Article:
The lawsuits will make things worse as the state cannot satisfy all plaintiffs. I have seen this as a member of the Planning Commission of the City of Mission Viejo. “Affordable Housing” is profitable for developers who build these subsidized projects and then subsidize the “public interest law firms” that fill new lawsuits.
Even Kennedy recognized the danger.
Without adequate safeguards at the prima facie stage, disparate-impact liability might cause race to be used and considered in a pervasive way and “would almost inexorably lead” governmental or
private entities to use “numerical quotas,” and serious constitutional questions then could arise.
His decision, however, does nothing to solve the dilemma. Maybe the only solution is to move to a red state and hope they are better governed. That may be a trend but we shall see. I could see this doctrine of Nullification taking hold in other states, mostly in the South and West.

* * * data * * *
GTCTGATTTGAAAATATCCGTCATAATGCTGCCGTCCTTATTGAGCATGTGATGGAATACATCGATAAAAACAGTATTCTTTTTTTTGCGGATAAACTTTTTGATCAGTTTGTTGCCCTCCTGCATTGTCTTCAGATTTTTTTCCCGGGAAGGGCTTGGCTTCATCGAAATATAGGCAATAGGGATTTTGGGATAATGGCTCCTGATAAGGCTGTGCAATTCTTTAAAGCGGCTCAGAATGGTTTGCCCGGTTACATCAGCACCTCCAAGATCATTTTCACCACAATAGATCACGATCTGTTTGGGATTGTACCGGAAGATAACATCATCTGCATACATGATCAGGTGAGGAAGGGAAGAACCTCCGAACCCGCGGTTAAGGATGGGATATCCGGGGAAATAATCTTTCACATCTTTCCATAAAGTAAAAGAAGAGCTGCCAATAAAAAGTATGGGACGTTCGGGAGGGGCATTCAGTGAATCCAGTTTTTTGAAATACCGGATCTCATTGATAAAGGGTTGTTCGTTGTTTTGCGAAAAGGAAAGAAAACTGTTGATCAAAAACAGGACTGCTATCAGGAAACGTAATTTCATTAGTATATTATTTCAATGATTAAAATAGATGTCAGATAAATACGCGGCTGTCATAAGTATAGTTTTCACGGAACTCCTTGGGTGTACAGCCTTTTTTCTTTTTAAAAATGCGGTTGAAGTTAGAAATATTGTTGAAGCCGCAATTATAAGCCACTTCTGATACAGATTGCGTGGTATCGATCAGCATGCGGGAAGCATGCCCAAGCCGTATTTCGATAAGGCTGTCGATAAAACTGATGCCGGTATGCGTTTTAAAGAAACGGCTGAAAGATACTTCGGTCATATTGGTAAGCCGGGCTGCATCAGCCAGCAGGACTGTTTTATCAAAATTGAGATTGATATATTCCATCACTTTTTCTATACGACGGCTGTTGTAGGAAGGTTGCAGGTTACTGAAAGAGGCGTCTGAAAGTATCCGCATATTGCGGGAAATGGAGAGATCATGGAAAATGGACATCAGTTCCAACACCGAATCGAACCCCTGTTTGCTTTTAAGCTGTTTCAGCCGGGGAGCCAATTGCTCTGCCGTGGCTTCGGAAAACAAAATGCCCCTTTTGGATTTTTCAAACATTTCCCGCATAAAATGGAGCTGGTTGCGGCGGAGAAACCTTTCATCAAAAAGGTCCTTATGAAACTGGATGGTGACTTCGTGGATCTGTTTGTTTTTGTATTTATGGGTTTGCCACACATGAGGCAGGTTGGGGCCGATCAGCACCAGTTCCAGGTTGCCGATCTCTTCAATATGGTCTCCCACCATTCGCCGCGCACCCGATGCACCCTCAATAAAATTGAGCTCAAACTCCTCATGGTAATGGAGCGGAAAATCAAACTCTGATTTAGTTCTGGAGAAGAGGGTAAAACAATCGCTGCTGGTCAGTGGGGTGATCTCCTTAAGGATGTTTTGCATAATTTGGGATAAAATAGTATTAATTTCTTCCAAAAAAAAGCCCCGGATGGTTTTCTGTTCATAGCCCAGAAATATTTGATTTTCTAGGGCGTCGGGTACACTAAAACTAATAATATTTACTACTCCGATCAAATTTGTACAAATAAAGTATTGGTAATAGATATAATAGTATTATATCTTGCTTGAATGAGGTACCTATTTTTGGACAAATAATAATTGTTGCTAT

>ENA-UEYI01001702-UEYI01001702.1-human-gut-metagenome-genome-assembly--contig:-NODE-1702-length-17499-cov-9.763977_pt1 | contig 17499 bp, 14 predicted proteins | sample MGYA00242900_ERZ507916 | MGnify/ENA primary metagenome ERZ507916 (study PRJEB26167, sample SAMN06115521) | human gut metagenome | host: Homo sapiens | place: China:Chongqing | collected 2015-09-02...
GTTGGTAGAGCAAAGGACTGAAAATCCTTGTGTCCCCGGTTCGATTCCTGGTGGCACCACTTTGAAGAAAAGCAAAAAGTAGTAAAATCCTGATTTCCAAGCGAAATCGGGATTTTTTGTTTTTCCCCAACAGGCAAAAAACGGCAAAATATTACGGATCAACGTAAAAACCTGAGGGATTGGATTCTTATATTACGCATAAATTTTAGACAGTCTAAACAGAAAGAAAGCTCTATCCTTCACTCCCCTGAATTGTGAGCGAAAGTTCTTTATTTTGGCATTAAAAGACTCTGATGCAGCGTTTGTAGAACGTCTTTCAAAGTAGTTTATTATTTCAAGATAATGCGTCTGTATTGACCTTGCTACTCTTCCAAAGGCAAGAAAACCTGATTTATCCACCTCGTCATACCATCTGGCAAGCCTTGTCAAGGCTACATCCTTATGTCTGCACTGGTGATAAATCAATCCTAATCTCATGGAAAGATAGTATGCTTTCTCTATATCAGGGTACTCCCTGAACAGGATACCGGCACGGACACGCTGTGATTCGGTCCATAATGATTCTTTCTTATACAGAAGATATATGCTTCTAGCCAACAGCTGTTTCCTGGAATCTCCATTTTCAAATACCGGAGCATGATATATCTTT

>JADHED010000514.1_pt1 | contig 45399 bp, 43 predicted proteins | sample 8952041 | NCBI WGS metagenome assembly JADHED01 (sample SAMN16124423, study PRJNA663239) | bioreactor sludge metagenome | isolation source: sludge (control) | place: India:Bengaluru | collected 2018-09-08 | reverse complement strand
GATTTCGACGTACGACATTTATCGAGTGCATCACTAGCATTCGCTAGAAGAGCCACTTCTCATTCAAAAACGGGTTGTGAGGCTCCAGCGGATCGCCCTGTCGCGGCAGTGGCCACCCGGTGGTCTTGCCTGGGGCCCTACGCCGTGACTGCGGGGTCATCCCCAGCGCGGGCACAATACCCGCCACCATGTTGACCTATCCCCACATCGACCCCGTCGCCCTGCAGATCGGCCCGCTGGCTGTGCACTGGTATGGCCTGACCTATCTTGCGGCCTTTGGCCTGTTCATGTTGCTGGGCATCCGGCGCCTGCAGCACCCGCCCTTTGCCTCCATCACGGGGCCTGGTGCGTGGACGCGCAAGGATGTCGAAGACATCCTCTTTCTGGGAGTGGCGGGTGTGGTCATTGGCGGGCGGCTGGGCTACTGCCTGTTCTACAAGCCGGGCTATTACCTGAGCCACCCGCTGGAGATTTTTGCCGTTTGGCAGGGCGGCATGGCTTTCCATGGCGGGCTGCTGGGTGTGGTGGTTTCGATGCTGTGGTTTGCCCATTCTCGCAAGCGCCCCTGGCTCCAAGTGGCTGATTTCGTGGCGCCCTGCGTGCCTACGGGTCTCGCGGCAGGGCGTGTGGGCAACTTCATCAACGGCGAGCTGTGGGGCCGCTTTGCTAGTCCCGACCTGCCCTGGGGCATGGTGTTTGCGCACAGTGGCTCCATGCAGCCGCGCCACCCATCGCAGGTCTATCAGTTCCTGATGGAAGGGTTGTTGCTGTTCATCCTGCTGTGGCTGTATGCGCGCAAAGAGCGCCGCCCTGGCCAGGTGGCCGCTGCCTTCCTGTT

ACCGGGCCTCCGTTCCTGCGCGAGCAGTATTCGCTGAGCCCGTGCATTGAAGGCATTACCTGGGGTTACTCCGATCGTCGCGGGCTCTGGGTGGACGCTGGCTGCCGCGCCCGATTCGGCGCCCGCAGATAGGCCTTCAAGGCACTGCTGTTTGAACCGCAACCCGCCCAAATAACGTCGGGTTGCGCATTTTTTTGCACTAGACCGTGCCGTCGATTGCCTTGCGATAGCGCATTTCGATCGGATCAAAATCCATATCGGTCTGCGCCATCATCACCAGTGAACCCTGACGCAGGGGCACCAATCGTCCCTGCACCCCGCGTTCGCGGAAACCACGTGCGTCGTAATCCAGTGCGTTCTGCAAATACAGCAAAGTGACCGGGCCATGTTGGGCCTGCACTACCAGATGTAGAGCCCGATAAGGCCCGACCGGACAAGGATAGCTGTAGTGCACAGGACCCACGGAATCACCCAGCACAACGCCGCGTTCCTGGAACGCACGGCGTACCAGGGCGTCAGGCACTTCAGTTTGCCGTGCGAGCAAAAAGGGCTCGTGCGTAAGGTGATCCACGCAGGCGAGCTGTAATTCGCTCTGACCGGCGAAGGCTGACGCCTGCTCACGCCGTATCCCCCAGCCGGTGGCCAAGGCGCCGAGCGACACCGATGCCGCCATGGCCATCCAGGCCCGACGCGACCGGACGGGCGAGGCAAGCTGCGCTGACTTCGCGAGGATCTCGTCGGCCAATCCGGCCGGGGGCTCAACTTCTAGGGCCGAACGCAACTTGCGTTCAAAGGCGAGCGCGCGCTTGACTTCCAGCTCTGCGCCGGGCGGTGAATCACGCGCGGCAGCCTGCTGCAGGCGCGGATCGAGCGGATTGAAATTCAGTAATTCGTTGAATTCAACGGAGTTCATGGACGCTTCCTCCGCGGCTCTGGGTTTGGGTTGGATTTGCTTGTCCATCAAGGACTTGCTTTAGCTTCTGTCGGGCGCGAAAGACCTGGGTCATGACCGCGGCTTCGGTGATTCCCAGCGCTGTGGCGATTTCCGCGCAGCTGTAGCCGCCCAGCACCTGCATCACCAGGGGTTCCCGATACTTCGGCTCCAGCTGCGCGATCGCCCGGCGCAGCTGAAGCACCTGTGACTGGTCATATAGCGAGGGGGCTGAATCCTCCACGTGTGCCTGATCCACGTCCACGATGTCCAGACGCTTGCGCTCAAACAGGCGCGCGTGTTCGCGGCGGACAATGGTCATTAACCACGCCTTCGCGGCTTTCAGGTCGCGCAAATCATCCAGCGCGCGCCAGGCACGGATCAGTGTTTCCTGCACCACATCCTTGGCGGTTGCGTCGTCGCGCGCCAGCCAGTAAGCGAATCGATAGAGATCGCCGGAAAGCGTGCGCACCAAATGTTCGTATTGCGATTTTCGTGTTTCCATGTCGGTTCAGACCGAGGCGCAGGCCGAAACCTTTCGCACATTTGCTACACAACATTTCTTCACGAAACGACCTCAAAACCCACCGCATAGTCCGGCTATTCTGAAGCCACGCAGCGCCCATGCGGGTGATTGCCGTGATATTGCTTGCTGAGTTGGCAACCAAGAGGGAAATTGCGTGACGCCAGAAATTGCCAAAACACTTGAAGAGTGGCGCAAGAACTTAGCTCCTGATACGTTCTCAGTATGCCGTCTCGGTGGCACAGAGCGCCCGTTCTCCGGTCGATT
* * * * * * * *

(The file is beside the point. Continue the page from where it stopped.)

The reductions were too little for South Carolina, and on November 24, 1832, a state convention adopted the Ordinance of Nullification, which declared that the Tariffs of 1828 and 1832 were unconstitutional and unenforceable in South Carolina after February 1, 1833. Military preparations to resist anticipated federal enforcement were initiated by the state. On March 1, 1833, Congress passed both the Force Bill—authorizing the President to use military forces against South Carolina—and a new negotiated tariff, the Compromise Tariff of 1833, which was satisfactory to South Carolina. The South Carolina convention reconvened and repealed its Nullification Ordinance on March 15, 1833, but three days later nullified the Force Bill as a symbolic gesture to maintain its principles.
I certainly don’t see Democrats, infuriated because southern voters have abandoned them, agreeing with this but something like this could happen at some level.